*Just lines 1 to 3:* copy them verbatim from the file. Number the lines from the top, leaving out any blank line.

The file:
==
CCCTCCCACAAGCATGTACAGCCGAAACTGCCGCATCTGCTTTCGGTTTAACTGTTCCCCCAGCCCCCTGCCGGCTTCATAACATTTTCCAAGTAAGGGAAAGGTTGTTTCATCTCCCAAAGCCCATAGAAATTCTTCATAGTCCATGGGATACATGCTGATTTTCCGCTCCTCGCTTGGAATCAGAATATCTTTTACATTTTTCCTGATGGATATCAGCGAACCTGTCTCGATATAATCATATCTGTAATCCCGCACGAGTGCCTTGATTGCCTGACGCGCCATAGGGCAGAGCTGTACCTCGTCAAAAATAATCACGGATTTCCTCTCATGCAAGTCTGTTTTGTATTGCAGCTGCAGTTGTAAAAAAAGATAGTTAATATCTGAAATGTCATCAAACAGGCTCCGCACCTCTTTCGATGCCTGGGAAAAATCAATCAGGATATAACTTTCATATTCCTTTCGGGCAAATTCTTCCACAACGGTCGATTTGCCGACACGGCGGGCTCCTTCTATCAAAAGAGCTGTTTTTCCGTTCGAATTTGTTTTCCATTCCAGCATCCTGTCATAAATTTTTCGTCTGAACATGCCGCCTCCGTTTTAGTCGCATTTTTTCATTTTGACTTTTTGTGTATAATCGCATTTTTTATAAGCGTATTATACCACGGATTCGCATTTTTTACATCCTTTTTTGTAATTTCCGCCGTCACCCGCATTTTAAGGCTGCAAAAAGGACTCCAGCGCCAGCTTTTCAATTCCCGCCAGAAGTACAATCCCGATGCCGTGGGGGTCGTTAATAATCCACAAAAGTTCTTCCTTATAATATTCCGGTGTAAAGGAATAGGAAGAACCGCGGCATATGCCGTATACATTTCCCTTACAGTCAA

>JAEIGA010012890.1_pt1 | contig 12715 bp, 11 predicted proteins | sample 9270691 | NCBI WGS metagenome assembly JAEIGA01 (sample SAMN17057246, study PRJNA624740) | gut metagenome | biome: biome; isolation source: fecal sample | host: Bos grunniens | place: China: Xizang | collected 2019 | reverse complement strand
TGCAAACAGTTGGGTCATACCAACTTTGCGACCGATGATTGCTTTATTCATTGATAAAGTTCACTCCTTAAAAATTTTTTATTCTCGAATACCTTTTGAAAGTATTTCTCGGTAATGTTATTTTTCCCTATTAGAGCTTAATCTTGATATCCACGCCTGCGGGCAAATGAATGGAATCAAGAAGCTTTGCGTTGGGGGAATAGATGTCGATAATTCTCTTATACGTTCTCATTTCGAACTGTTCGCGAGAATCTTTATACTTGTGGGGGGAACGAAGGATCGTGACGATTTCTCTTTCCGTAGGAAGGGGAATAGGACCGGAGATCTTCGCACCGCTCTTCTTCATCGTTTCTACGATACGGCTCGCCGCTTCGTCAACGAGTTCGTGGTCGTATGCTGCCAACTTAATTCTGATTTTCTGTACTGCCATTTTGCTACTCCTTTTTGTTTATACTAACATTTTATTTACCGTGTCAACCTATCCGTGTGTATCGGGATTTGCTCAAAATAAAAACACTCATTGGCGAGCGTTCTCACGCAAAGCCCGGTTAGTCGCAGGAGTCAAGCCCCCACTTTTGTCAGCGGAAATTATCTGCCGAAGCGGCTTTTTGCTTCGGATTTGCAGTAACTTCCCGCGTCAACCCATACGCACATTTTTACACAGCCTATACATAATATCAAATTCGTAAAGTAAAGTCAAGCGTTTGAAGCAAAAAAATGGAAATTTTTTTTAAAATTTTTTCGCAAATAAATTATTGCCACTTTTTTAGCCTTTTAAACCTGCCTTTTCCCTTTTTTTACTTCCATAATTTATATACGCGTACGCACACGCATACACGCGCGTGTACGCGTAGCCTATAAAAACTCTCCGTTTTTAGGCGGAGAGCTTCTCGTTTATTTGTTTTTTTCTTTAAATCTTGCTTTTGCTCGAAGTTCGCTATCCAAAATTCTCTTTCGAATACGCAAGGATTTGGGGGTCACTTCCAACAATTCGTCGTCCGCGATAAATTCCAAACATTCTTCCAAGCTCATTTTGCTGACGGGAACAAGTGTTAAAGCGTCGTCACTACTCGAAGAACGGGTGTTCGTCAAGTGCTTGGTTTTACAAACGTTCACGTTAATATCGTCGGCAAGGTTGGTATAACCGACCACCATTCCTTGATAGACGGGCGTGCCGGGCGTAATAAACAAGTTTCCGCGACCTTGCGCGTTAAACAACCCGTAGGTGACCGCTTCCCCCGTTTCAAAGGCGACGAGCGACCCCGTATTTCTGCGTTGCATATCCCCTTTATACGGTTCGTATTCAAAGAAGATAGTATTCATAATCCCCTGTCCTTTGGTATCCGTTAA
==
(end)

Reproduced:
CCCTCCCACAAGCATGTACAGCCGAAACTGCCGCATCTGCTTTCGGTTTAACTGTTCCCCCAGCCCCCTGCCGGCTTCATAACATTTTCCAAGTAAGGGAAAGGTTGTTTCATCTCCCAAAGCCCATAGAAATTCTTCATAGTCCATGGGATACATGCTGATTTTCCGCTCCTCGCTTGGAATCAGAATATCTTTTACATTTTTCCTGATGGATATCAGCGAACCTGTCTCGATATAATCATATCTGTAATCCCGCACGAGTGCCTTGATTGCCTGACGCGCCATAGGGCAGAGCTGTACCTCGTCAAAAATAATCACGGATTTCCTCTCATGCAAGTCTGTTTTGTATTGCAGCTGCAGTTGTAAAAAAAGATAGTTAATATCTGAAATGTCATCAAACAGGCTCCGCACCTCTTTCGATGCCTGGGAAAAATCAATCAGGATATAACTTTCATATTCCTTTCGGGCAAATTCTTCCACAACGGTCGATTTGCCGACACGGCGGGCTCCTTCTATCAAAAGAGCTGTTTTTCCGTTCGAATTTGTTTTCCATTCCAGCATCCTGTCATAAATTTTTCGTCTGAACATGCCGCCTCCGTTTTAGTCGCATTTTTTCATTTTGACTTTTTGTGTATAATCGCATTTTTTATAAGCGTATTATACCACGGATTCGCATTTTTTACATCCTTTTTTGTAATTTCCGCCGTCACCCGCATTTTAAGGCTGCAAAAAGGACTCCAGCGCCAGCTTTTCAATTCCCGCCAGAAGTACAATCCCGATGCCGTGGGGGTCGTTAATAATCCACAAAAGTTCTTCCTTATAATATTCCGGTGTAAAGGAATAGGAAGAACCGCGGCATATGCCGTATACATTTCCCTTACAGTCAA

>JAEIGA010012890.1_pt1 | contig 12715 bp, 11 predicted proteins | sample 9270691 | NCBI WGS metagenome assembly JAEIGA01 (sample SAMN17057246, study PRJNA624740) | gut metagenome | biome: biome; isolation source: fecal sample | host: Bos grunniens | place: China: Xizang | collected 2019 | reverse complement strand
TGCAAACAGTTGGGTCATACCAACTTTGCGACCGATGATTGCTTTATTCATTGATAAAGTTCACTCCTTAAAAATTTTTTATTCTCGAATACCTTTTGAAAGTATTTCTCGGTAATGTTATTTTTCCCTATTAGAGCTTAATCTTGATATCCACGCCTGCGGGCAAATGAATGGAATCAAGAAGCTTTGCGTTGGGGGAATAGATGTCGATAATTCTCTTATACGTTCTCATTTCGAACTGTTCGCGAGAATCTTTATACTTGTGGGGGGAACGAAGGATCGTGACGATTTCTCTTTCCGTAGGAAGGGGAATAGGACCGGAGATCTTCGCACCGCTCTTCTTCATCGTTTCTACGATACGGCTCGCCGCTTCGTCAACGAGTTCGTGGTCGTATGCTGCCAACTTAATTCTGATTTTCTGTACTGCCATTTTGCTACTCCTTTTTGTTTATACTAACATTTTATTTACCGTGTCAACCTATCCGTGTGTATCGGGATTTGCTCAAAATAAAAACACTCATTGGCGAGCGTTCTCACGCAAAGCCCGGTTAGTCGCAGGAGTCAAGCCCCCACTTTTGTCAGCGGAAATTATCTGCCGAAGCGGCTTTTTGCTTCGGATTTGCAGTAACTTCCCGCGTCAACCCATACGCACATTTTTACACAGCCTATACATAATATCAAATTCGTAAAGTAAAGTCAAGCGTTTGAAGCAAAAAAATGGAAATTTTTTTTAAAATTTTTTCGCAAATAAATTATTGCCACTTTTTTAGCCTTTTAAACCTGCCTTTTCCCTTTTTTTACTTCCATAATTTATATACGCGTACGCACACGCATACACGCGCGTGTACGCGTAGCCTATAAAAACTCTCCGTTTTTAGGCGGAGAGCTTCTCGTTTATTTGTTTTTTTCTTTAAATCTTGCTTTTGCTCGAAGTTCGCTATCCAAAATTCTCTTTCGAATACGCAAGGATTTGGGGGTCACTTCCAACAATTCGTCGTCCGCGATAAATTCCAAACATTCTTCCAAGCTCATTTTGCTGACGGGAACAAGTGTTAAAGCGTCGTCACTACTCGAAGAACGGGTGTTCGTCAAGTGCTTGGTTTTACAAACGTTCACGTTAATATCGTCGGCAAGGTTGGTATAACCGACCACCATTCCTTGATAGACGGGCGTGCCGGGCGTAATAAACAAGTTTCCGCGACCTTGCGCGTTAAACAACCCGTAGGTGACCGCTTCCCCCGTTTCAAAGGCGACGAGCGACCCCGTATTTCTGCGTTGCATATCCCCTTTATACGGTTCGTATTCAAAGAAGATAGTATTCATAATCCCCTGTCCTTTGGTATCCGTTAA